All posts by garyatkins

Gary L. Atkins is an award-winning journalist whose works include the critically acclaimed Gay Seattle: Stories of Exile and Belonging and his new book, Imagining Gay Paradise: Bali, Bangkok and Cyber-Singapore. He specializes in creative non-fiction journalism, fusing an easy-to-read narrative style powered by strong characters with questions about history, geography, communication, and social justice. Gay Seattle follows the 100-year-long saga through which gay men and women imagined their “coming home” – rather than just their “coming out” -- in the context of the Pacific Northwest’s famously wet landscape and roguish history. Similarly, Imagining Gay Paradise journeys through a century of imaginings of paradise and manhood by gay men in the tropical geography of Southeast Asia. The story stretches from the end of the colonial empires to the present world of cyberspace, ranging across the development of the aesthetic paradise of Bali in the 1920s and 1930s to the erotic paradise of Bangkok fostered from the 1960s onward, and to the cyber-paradise promoted since the 1990s in Singapore. Gay Seattle was published by the University of Washington Press in 2003 and received numerous accolades for its fusion of journalism and scholarship, including a Washington State Book Award and a national Jesuit Book Award. The University of Hong Kong Press is publishing the hardback edition of Imagining Gay Paradise and is joined by Silkworm Press of Thailand as co-publishers of the paperback edition. Imagining Gay Paradise is also being made available as an e-book. Gary first became interested in writing about age six when his parents gave him a rubber-type printing press. He immediately started producing a newspaper for his local neighborhood in New Orleans. In high school, he initially thought he might become a historian or a biologist – two other strong interests – but eventually he realized that if he entered journalism, he could write about all three of his interests: current political and legal events, history, and nature. He graduated from Loyola University and then Stanford University, served an internship on the Washington Post and joined the Pulitzer-winning Riverside Press-Enterprise in California -- where he won numerous awards for his narrative and environmental reporting and writing. Seattle University hired him to teach in and chair its Communication Department and, in 2005, named him a full professor. He teaches courses in narrative journalism, communication justice, media and sexual/gender justice, and international communication in Asia.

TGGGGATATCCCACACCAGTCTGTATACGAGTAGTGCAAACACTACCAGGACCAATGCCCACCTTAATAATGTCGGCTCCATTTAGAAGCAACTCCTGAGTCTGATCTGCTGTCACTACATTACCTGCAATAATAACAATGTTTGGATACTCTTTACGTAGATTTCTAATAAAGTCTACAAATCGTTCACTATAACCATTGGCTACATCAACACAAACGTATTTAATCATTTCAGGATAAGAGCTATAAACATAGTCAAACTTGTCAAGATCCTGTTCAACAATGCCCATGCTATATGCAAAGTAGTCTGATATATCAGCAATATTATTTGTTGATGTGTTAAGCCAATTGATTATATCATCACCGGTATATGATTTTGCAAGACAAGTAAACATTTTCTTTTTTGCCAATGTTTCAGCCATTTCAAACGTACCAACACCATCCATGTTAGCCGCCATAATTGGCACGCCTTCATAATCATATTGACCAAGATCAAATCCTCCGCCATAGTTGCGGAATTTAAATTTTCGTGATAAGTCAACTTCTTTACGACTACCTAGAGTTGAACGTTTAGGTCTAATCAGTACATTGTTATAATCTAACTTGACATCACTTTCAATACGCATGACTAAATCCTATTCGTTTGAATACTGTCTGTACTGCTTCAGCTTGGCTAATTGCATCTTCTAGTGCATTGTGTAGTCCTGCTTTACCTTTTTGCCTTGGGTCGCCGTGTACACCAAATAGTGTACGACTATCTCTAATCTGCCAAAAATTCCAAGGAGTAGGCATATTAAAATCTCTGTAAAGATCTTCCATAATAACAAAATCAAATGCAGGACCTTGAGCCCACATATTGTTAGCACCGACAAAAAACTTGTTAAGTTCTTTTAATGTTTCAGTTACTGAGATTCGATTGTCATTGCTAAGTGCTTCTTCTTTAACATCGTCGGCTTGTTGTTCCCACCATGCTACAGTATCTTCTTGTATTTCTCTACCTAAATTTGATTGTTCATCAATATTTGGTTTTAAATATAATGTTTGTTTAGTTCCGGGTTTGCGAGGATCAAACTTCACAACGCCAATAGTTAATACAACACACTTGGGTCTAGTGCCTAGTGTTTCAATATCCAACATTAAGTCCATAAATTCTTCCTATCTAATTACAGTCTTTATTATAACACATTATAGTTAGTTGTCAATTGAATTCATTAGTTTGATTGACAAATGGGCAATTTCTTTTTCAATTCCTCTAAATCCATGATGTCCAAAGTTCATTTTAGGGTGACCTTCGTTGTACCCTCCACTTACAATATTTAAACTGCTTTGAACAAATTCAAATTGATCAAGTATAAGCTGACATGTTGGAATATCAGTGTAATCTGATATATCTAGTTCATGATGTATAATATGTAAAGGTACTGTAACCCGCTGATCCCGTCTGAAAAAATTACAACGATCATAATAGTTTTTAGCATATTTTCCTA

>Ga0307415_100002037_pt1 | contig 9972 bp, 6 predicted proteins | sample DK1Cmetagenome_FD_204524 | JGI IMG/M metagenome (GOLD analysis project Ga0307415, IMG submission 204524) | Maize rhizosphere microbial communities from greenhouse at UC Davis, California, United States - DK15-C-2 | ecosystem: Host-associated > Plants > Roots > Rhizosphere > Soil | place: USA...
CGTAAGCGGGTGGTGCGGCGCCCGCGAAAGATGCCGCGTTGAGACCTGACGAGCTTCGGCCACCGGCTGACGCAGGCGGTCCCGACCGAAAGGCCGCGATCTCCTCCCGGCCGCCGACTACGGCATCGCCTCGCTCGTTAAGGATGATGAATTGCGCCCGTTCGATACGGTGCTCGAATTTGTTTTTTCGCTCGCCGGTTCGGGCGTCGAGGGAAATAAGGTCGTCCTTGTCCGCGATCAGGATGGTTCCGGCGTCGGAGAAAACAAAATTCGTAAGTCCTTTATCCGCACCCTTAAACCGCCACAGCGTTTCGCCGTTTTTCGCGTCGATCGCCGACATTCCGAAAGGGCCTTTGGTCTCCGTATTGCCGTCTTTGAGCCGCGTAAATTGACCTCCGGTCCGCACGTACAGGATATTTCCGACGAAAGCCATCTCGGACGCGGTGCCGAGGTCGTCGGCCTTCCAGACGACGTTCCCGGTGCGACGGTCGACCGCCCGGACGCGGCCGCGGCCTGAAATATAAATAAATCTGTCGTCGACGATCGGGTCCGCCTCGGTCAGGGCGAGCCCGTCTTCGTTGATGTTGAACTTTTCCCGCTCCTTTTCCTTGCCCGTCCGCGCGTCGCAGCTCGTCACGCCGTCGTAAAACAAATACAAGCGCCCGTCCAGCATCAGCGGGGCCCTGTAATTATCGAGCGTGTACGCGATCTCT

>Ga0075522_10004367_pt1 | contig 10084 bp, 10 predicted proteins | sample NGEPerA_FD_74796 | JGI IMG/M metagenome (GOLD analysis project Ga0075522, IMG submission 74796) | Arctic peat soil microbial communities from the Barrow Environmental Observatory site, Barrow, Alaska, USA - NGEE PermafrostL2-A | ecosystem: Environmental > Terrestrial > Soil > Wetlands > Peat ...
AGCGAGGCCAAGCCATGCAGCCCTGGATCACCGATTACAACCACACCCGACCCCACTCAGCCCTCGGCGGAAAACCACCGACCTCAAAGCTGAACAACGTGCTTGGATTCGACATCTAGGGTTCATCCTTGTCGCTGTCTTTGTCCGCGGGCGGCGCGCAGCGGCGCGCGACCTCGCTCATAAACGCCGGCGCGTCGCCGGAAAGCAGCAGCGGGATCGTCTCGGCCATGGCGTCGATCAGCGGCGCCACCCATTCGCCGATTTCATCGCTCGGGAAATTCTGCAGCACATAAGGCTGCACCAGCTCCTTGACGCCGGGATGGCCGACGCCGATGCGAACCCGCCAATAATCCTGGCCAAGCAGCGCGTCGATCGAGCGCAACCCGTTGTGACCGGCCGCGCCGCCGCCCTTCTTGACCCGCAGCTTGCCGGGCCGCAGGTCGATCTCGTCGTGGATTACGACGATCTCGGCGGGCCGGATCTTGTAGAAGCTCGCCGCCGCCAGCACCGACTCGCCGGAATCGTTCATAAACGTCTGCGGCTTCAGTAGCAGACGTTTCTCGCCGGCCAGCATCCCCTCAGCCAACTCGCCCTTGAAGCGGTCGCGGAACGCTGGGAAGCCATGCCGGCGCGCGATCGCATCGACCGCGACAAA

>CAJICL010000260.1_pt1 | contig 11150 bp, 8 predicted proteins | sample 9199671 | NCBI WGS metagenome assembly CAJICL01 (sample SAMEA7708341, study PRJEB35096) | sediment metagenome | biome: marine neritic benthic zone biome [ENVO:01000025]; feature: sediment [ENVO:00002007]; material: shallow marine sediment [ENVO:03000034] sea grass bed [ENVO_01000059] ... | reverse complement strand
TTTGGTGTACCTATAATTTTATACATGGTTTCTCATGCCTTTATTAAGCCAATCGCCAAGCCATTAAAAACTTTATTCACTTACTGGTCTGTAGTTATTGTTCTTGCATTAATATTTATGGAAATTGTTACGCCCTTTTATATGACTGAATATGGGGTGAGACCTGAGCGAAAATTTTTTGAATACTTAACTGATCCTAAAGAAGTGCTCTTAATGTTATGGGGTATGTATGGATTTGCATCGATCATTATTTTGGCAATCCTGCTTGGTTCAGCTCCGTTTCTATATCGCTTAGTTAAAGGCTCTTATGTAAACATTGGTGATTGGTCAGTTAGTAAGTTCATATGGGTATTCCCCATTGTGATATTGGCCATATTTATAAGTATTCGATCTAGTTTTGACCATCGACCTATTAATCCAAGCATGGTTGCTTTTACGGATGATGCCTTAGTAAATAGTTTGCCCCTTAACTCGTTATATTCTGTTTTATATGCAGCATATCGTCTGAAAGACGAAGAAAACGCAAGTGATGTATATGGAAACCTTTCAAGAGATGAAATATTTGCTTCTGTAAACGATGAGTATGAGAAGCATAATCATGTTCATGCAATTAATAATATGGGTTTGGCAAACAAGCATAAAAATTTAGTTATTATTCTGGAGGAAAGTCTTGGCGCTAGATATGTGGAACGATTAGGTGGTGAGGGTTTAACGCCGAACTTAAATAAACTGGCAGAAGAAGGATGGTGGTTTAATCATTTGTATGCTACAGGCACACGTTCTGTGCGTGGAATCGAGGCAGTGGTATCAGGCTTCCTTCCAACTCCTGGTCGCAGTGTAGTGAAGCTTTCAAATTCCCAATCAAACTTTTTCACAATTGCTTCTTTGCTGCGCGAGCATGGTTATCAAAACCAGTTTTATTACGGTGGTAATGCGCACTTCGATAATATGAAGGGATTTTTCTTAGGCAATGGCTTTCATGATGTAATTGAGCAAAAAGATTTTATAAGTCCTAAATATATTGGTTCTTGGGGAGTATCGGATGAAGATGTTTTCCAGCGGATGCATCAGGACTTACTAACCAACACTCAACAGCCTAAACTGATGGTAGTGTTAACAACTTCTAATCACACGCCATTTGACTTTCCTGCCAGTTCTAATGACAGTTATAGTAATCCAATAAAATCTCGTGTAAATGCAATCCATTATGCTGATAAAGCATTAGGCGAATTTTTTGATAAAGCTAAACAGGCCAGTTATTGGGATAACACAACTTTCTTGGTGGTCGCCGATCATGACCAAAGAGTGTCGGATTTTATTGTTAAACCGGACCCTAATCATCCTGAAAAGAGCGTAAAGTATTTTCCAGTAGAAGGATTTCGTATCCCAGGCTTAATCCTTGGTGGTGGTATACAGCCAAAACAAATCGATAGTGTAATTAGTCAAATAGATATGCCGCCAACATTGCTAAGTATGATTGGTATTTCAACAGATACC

From Exile to Belonging: The New Gay Marriage Story in Washington

This February, the fight for gay and lesbian marriage in Washington state is finally moving toward a successful legislative conclusion — some four decades after two men,  Faygele benMiriam and Paul Barwick, went to the court house in King County to demand a license. They were, of course, denied. The two later filed a lawsuit that made its way to the Washington State Court of Appeals which ruled that marriage was between a man and a woman only. What’s fascinating, of course, is that both men worked more from a fraternal understanding of how extended and innovative gay relationships could be constructed rather than a romantic mindset. Neither especially believed in that triple supremacy of romantic, heterosexual monogamy — but they did believe queers everywhere had a right to claim whatever type of relationship they wanted.  Theirs is one of the many stories you can read in Gay Seattle: Stories of Exile and Belonging.

For the present, the accolades go to those legislators, especially state Senator Ed Murray, who patiently worked through years of objections with a step-by-step approach: a judicial challenge to the states Defense of Marriage Act (sorry to say the judges had not enough courage to strike down the law); a domestic partnership law; an “everything but the marriage word” domestic partnership upgrade; and finally gubernatorial support and legislative success.  A new story for another edition of Gay Seattle!

Jump to excerpts from Gay Seattle about the first attempt by two gay men to secure a marriage license in Seattle in 1971

 For an update on current relations between the Seattle Catholic Archdiocese and the local LGBTQ community, following the recognition by Washington state of marriage equality, see “Mass Uprising” by Dominic Holden in The Stranger.